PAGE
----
By DeAnn Komanecky – Savannah Morning News
Georgia Power officials announced Wednesday the company – not customers – will pay $700 million in additional capital cost increases for Vogtle 3 and 4 nuclear plants. Customers, may, however, be on the hook for the $400 million balance of the revised project increase of $1.1 billion.
The revised costs follow a change in project management from Westinghouse to Southern Nuclear. Westinghouse declared bankruptcy in 2017. The total cost is now estimated at $8.4 billion.
Georgia Power officials said in a press release that a $400 million contingency cost “may be presented to the Georgia PSC for evaluation as and when appropriate in the future.”
The Georgia Public Service Commission has the authority to approve utility rate increases.
Consumer advocates warn
Liz Coyle with Georgia Watch, a consumer advocacy group, said customers shouldn’t relax.
“Georgia Power customers should not be comforted by this latest announcement, which included the ominous warning, ‘the Georgia PSC has stated the $7.3 billion estimate included in the seventeenth VCM (Vogtle Construction Monitoring) proceeding does not represent a cost cap,’” Coyle said.
Sara Barczak, regional advocacy director with the Southern Alliance for Clean Energy, said she wasn’t surprised that costs have increased.
“Today’s news about Plant Vogtle’s expansion having yet another cost increase is not surprising given the continued problems occurring at the nuclear construction site despite being more than 9 years into construction,” Barczak said. She said it’s time the Georgia PSC stand up.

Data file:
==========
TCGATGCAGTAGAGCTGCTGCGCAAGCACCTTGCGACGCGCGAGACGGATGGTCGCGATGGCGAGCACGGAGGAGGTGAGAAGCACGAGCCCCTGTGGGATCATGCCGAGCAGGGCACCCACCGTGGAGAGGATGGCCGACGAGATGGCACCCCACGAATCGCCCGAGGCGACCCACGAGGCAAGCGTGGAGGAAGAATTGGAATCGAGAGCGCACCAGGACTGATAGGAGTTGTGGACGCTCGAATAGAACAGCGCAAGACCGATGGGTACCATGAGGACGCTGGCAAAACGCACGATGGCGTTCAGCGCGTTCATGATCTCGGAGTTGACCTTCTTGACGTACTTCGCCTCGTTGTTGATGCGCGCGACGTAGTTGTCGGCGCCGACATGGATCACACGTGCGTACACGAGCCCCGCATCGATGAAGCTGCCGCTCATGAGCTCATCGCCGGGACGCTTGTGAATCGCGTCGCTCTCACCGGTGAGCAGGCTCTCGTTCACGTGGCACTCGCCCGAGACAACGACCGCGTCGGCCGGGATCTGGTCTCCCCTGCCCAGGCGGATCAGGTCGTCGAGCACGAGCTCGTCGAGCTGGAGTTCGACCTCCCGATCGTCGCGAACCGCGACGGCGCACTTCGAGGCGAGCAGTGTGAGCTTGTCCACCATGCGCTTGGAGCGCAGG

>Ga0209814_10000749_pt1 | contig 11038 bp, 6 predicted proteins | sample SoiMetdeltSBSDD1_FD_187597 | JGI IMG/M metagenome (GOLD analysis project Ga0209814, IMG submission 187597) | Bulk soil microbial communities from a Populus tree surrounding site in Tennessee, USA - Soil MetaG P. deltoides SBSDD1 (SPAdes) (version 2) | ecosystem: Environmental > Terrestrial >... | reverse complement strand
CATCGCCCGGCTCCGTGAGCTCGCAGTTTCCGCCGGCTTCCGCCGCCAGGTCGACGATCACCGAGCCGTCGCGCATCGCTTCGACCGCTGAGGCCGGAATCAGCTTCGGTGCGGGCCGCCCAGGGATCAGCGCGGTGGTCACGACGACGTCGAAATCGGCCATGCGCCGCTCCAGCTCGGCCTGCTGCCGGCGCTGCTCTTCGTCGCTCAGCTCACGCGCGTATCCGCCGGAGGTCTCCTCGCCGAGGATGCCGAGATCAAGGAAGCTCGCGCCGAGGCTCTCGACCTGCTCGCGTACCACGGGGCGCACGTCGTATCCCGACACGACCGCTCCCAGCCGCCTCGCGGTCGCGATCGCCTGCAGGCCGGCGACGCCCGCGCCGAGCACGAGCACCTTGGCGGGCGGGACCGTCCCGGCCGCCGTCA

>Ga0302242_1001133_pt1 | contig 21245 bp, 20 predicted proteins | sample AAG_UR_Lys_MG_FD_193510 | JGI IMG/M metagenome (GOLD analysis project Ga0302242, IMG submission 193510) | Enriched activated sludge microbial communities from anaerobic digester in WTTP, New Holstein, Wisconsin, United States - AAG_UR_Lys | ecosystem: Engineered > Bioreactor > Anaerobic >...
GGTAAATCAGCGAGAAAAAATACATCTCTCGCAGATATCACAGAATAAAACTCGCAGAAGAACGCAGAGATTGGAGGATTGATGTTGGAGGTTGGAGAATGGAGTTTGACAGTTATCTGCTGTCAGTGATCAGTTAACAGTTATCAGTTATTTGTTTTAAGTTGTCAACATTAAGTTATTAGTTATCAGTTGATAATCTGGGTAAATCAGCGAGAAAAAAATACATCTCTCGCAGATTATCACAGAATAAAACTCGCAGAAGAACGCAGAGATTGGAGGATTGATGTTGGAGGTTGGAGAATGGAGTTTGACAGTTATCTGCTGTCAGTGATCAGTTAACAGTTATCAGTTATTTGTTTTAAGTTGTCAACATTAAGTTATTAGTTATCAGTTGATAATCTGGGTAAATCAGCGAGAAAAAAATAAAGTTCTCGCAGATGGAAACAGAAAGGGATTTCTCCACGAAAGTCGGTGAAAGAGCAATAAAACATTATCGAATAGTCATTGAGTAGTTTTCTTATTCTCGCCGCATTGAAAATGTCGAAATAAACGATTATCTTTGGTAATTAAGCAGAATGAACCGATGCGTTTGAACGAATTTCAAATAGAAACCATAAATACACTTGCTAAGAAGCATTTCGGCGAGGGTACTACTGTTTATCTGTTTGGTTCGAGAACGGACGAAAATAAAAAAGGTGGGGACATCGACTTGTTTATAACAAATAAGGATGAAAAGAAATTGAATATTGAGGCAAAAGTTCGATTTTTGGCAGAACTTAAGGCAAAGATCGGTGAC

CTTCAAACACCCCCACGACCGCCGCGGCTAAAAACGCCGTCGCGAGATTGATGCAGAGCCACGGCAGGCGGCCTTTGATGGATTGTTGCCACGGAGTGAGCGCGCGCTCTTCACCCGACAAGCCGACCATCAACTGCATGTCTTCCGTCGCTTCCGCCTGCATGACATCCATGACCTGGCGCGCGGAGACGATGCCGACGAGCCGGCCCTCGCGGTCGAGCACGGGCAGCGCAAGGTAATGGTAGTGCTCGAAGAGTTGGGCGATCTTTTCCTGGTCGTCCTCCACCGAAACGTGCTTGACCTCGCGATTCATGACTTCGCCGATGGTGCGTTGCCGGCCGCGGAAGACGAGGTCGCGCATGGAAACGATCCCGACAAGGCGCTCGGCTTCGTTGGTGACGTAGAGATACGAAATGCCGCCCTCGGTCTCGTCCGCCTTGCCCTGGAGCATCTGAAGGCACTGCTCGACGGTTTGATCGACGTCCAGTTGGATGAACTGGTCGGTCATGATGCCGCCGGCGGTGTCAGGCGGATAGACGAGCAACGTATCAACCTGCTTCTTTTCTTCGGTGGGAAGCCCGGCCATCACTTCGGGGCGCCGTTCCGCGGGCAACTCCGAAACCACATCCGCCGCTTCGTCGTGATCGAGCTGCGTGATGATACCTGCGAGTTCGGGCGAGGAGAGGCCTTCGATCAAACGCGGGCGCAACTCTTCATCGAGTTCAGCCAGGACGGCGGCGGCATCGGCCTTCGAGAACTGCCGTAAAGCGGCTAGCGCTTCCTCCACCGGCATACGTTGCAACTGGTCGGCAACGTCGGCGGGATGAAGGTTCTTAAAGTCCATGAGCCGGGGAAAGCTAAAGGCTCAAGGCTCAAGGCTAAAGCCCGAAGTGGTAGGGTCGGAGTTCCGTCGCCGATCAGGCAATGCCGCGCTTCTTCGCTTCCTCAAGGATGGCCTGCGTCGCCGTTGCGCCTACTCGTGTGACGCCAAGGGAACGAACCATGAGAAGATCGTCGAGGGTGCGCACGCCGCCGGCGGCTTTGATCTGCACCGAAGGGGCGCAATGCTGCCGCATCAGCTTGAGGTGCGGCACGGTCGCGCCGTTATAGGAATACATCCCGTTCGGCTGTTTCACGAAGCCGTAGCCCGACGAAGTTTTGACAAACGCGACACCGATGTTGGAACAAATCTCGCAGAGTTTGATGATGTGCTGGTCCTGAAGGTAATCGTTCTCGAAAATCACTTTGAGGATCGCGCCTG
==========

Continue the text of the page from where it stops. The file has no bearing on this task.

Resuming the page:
“The project is well over 5 years delayed and has more than doubled from original cost estimates and yet the Georgia PSC approved everything that Georgia Power wanted,” Barscak said.
The General Assembly passed legislation allowing Georgia Power to charge customers for the reactors while they’re being built. A typical residential customer has been paying about $70 a year for Vogtle since 2011. Georgia Power officials said they are giving customers a $75 credit in 2018. The credits are given separately with the final $25 expected in September.
“The $75 is not a refund, but a loan from Georgia Power,” Coyle said. “Georgia Power will recover the $75 ‘credit’ with interest from customers once the new Vogtle units start providing power (if they ever do). .”
Construction progress made
Georgia Power officials also announced Wednesday “significant” progress on the project, with more than 7,000 workers onsite and a major concrete placement in Vogtle 3 and a critical piping module for Vogtle 4. Vogtle 3 is expected to be in service in November of 2021; Vogtle 4 is expected in 2022. The new units are will generate electricity to power approximately 500,000 homes and businesses.
Governor Nathan Deal cheered the progress.
“I applaud the leadership of Paul Bowers in ensuring this critical infrastructure and economic development project continues,” said Deal. “Georgia Power has pledged that any new price increases with this change in budget will be covered by the company, and not consumers, and I applaud its continued adherence to that commitment. This is the only ongoing nuclear energy construction project in the country, and the first to earn a permit in more than three decades….. I look forward to completion of Plant Vogtle Units 3 & 4 and its continued impact on our economy and infrastructure.”
Reporter Mary Landers contributed to this report.
Copyright © 2018 Savannah Morning News
Source: Savannah Morning News